The Public Intellectual as Agent-Egoist: Sherry Turkle’s Ethnography

Marcus Breen


Few academics who become public intellectuals have the opportunity to use their research findings to influence and direct public opinion. Sherry Turkle is a public intellectual whose work as a Massachusetts Institute of Technology (MIT) professor of the social studies of science and technology is critically considered in this exploration of a single public presentation based on her 2015 book Reclaiming Conversation: The Power of Talk in the Digital Age. Drawing deeply on subjective observations, Turkle performs public ethnography, using her knowledge and practice as a psychologist to create what she has called “computer psychotherapy.” This type of ethnographic practice operates within an agent-egoist model of performativity, which Turkle uses to establish her opposition to student use of laptops and social media in classrooms. Arguing in favor of and thereby privileging classroom conversation, Turkle misses the challenge of rendering creative pedagogical options for millennials in the context of their enriched, always-on digital lives. As a public intellectual, she fails to assist the public and educators explore collective and progressive options to technology within emerging forms of pedagogy.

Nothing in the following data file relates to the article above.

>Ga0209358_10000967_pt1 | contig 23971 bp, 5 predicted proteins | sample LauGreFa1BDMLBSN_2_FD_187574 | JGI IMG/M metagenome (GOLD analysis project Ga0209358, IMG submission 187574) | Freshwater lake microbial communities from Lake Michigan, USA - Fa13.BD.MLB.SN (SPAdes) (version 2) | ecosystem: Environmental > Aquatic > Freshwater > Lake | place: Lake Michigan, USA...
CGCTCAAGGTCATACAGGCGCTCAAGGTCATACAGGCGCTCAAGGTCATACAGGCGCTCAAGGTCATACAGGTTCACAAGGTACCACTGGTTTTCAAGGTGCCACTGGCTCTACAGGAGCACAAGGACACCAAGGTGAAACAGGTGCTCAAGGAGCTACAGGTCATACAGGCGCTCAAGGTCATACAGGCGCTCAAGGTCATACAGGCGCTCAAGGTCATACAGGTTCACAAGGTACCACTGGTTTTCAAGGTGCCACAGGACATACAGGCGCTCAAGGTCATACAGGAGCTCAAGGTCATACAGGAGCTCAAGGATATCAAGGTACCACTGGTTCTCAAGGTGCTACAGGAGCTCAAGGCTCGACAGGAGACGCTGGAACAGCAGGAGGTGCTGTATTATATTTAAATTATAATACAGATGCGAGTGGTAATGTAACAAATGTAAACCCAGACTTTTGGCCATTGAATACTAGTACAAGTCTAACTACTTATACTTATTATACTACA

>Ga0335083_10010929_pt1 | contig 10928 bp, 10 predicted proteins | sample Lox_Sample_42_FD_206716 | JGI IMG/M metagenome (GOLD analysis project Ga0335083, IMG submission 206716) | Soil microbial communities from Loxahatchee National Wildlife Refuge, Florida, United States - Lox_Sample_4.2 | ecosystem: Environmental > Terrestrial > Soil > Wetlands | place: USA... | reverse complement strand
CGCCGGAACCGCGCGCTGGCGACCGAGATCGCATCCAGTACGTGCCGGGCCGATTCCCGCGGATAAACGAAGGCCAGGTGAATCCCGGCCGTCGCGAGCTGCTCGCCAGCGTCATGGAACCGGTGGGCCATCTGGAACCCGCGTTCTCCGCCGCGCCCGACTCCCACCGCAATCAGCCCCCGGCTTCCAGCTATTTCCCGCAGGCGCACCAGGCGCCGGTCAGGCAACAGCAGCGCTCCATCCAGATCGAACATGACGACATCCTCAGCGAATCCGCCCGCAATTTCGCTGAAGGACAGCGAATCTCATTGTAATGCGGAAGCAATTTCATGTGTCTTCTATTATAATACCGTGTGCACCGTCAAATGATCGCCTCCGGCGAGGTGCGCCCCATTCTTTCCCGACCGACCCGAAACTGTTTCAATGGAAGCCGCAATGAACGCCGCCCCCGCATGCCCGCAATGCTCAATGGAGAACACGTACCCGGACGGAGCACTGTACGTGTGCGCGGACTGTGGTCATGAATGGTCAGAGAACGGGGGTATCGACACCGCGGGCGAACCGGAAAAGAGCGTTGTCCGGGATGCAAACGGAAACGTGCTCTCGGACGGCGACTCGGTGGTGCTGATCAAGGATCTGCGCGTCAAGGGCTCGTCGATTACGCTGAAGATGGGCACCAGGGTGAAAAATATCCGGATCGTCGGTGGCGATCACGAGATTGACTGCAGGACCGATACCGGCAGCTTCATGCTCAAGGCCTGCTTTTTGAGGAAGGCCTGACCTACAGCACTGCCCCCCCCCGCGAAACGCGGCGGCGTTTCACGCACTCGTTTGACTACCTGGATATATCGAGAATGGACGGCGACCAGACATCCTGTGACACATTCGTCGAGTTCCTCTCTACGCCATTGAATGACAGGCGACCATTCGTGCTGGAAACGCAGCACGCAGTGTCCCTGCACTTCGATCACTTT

Sherry Turkle, public intellectual, public ethnography, agent-egoist, computer psychotherapy, MIT, pedagogy, Millennials, Social Media

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